Album Review: Detroit Social Club – Existence

By on Monday, 10th May 2010 at 2:00 pm

Detroit Social Club, the baby of Newcastle songwriter David Burn that has translated to a six-piece live experience, is looming large on the horizon. The band’s raucous debut album ‘Existence’, a blistering set of 10 songs, will be released at the end of the month. Biffy Clyro, I’d watch your backs if I were you.

The album begins with ‘Kiss the Sun’, coming in like a jetliner before frontman Burn’s vocals come swaggering in. Jimi Hendrix may have wanted to ‘kiss the sky’ but he might have had a change of heart, had he heard this tune. ‘Black and White’ was one of the first songs from this band made available, and it steadily builds and builds into a wailing number. String instrumentation is sometimes perceived as a wrong turn in rock albums but not in DSC’s ‘Northern Man’. I actually think it shows a slightly softer side to this band, with Burn’s voice suggesting a bit of Scott Weiland (Stone Temple Pilots). In other tracks like ‘Chemistry’ and ‘Silver’, Burns channels the late Kurt Cobain and does a good job of it. The latter features appealing, unearthly squealing guitars.

I was confused by ‘Rivers and Rainbows’, sounding like an successful attempt at crossing rap/rock not heard since the days of Limp Bizkit. Similarly, ‘Lights of Life’ seems like a misstep, as if the band tried to take a Coldplay song (complete with whiny, echoing vocals) and retool it into ‘real’ rock. Not happening.

I appreciate the effort to try to change things up and make this sound unlike any other indie rock albums, but DSC should stick to what they know: the compelling, lyric-driven rock song. Example: check out their forthcoming single ‘Prophecy’. Mark my words, this is going to be one of the songs of this year’s summer festival season, with melodious guitar and a sweeping chorus. ‘Sunshine People’ and its infectious background vocals of “ba-ba-ba-ba” is even better, with festival crowds for sure to be joining in as Burn’s sultry vocals “wash over”, drums pound, and Jimmy Page-esque swirling guitars lead the way. This track is the most radio-friendly on the whole album. Kasabian, anyone? It’s down, dirty and brilliant.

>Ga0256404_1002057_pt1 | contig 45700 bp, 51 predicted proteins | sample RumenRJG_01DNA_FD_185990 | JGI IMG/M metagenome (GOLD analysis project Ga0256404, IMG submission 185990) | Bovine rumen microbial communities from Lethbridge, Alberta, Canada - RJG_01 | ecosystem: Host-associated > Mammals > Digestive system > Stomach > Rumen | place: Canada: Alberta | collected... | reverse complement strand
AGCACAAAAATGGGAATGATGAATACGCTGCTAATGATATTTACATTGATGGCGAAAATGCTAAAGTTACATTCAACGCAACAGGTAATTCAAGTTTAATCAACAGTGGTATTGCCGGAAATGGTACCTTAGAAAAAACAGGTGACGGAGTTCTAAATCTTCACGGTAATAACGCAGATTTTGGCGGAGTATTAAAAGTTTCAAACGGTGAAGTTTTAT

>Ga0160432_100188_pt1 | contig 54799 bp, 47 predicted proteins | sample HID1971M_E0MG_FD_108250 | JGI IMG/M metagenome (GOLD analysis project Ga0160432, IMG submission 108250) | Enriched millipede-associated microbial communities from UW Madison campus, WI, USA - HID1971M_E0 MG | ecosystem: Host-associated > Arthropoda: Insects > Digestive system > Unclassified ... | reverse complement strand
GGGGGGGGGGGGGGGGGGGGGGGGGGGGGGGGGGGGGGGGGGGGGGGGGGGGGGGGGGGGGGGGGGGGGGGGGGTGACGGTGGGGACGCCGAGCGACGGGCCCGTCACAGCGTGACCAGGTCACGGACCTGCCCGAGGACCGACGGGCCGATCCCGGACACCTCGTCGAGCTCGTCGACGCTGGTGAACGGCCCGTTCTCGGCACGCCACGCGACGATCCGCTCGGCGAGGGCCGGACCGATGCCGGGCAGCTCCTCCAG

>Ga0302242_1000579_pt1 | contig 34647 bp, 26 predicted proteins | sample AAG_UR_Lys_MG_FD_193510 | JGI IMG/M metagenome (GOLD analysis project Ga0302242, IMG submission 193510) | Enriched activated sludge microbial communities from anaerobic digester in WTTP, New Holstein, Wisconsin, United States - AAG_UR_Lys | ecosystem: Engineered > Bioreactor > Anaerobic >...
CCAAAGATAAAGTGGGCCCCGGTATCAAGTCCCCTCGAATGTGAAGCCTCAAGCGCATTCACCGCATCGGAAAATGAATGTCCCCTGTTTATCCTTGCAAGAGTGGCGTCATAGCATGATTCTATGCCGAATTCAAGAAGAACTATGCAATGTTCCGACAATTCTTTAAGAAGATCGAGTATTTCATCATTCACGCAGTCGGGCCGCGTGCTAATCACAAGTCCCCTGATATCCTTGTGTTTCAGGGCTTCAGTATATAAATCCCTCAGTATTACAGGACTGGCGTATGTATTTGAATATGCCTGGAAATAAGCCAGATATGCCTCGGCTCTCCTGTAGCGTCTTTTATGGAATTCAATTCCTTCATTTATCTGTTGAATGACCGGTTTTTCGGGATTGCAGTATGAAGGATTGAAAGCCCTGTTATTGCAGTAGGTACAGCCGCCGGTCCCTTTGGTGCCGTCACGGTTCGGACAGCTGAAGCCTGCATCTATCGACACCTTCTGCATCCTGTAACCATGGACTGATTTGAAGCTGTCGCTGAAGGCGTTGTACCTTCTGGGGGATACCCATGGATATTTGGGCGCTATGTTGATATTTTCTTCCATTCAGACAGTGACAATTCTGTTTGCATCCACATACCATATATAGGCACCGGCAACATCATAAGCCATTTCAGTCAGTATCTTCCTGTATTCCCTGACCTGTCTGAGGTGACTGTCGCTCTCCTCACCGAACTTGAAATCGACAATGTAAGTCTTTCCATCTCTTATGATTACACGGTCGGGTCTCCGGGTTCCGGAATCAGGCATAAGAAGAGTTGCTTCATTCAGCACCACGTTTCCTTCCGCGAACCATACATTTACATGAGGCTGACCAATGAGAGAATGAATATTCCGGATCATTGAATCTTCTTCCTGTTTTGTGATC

Which is fine. This album is dark, dark, dark rock, as should be an album with a name like ‘Existence’. And while it doesn’t have the same guitar power as, say, a Metallica album, it’s more than enough to get most hard rock heads excited that there is some attitude coming out of the Northeast. To be honest, I wish Foo Fighters, Pearl Jam and whatever grunge bands trying to recapture their long-gone magic would stop already, because bands like this prove that there are blokes out there today ready to make their mark – and in a better way – than they did in a previous lifetime. Detroit Social Club, get ready for your close-up.


‘Existence’, the debut album from Newcastle band Detroit Social Club, will be released on 31 May 2010 by Fiction Records. ‘Prophecy’, the lead single from the album, will be released on 24 May. You can pre-order a signed copy of the 7″ single here. We are currently running a competition for tickets for their Leeds, Bristol, and Birmingham appearances on the New to Q tourdetails here, competition ends 8 PM Wednesday 12 May.

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[…] Detroit Social Club, who released their debut album ‘Existence’ in May (TGTF review here). We’ve got the exclusive on the promo video for the track ‘Northern Man’. Watch […]

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